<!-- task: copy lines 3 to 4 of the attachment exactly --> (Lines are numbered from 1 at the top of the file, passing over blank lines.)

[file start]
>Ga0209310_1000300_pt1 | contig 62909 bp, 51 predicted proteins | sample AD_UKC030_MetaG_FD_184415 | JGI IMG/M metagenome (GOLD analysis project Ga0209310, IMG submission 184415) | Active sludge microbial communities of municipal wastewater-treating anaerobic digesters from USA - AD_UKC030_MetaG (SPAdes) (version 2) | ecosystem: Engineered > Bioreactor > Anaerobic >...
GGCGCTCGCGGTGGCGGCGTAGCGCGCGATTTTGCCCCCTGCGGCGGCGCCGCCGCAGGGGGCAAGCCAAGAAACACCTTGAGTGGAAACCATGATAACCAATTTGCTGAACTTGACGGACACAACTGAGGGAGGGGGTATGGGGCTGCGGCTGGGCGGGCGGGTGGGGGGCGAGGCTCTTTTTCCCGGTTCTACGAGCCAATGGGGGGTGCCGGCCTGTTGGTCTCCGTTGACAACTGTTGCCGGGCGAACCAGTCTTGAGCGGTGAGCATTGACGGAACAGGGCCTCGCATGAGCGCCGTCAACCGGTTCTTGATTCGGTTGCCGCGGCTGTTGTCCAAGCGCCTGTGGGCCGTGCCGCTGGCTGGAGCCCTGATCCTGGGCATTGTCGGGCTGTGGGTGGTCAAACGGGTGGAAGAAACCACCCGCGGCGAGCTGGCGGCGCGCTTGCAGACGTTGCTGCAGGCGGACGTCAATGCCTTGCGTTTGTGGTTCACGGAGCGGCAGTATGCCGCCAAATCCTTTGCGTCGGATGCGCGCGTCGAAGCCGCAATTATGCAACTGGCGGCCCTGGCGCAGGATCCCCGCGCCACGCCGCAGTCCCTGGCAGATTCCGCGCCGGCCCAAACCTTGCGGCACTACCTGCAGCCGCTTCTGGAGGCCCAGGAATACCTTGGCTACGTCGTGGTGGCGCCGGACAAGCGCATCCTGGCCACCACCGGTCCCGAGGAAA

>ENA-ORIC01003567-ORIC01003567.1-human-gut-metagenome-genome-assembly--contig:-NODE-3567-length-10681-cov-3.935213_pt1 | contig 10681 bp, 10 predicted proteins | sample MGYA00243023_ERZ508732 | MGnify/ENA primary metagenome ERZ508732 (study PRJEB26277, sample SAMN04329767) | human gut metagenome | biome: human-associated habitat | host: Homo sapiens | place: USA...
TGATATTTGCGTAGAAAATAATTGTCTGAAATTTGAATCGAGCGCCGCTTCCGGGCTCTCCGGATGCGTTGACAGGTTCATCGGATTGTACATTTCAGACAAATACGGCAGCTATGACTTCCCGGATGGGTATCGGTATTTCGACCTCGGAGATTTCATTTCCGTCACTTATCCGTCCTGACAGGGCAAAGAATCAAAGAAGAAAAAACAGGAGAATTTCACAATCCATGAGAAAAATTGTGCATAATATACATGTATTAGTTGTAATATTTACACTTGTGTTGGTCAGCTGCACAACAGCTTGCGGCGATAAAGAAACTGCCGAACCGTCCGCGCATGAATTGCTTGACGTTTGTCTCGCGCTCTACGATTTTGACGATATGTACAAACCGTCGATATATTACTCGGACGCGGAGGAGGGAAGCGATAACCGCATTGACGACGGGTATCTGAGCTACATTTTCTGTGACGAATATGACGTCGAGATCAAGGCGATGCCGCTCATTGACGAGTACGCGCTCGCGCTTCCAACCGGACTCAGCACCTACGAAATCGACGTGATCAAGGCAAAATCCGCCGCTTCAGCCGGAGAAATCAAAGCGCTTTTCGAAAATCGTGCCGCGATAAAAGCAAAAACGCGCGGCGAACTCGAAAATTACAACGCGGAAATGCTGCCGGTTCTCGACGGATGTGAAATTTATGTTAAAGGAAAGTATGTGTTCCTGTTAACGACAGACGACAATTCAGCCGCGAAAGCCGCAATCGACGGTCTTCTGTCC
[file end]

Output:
>ENA-ORIC01003567-ORIC01003567.1-human-gut-metagenome-genome-assembly--contig:-NODE-3567-length-10681-cov-3.935213_pt1 | contig 10681 bp, 10 predicted proteins | sample MGYA00243023_ERZ508732 | MGnify/ENA primary metagenome ERZ508732 (study PRJEB26277, sample SAMN04329767) | human gut metagenome | biome: human-associated habitat | host: Homo sapiens | place: USA...
TGATATTTGCGTAGAAAATAATTGTCTGAAATTTGAATCGAGCGCCGCTTCCGGGCTCTCCGGATGCGTTGACAGGTTCATCGGATTGTACATTTCAGACAAATACGGCAGCTATGACTTCCCGGATGGGTATCGGTATTTCGACCTCGGAGATTTCATTTCCGTCACTTATCCGTCCTGACAGGGCAAAGAATCAAAGAAGAAAAAACAGGAGAATTTCACAATCCATGAGAAAAATTGTGCATAATATACATGTATTAGTTGTAATATTTACACTTGTGTTGGTCAGCTGCACAACAGCTTGCGGCGATAAAGAAACTGCCGAACCGTCCGCGCATGAATTGCTTGACGTTTGTCTCGCGCTCTACGATTTTGACGATATGTACAAACCGTCGATATATTACTCGGACGCGGAGGAGGGAAGCGATAACCGCATTGACGACGGGTATCTGAGCTACATTTTCTGTGACGAATATGACGTCGAGATCAAGGCGATGCCGCTCATTGACGAGTACGCGCTCGCGCTTCCAACCGGACTCAGCACCTACGAAATCGACGTGATCAAGGCAAAATCCGCCGCTTCAGCCGGAGAAATCAAAGCGCTTTTCGAAAATCGTGCCGCGATAAAAGCAAAAACGCGCGGCGAACTCGAAAATTACAACGCGGAAATGCTGCCGGTTCTCGACGGATGTGAAATTTATGTTAAAGGAAAGTATGTGTTCCTGTTAACGACAGACGACAATTCAGCCGCGAAAGCCGCAATCGACGGTCTTCTGTCC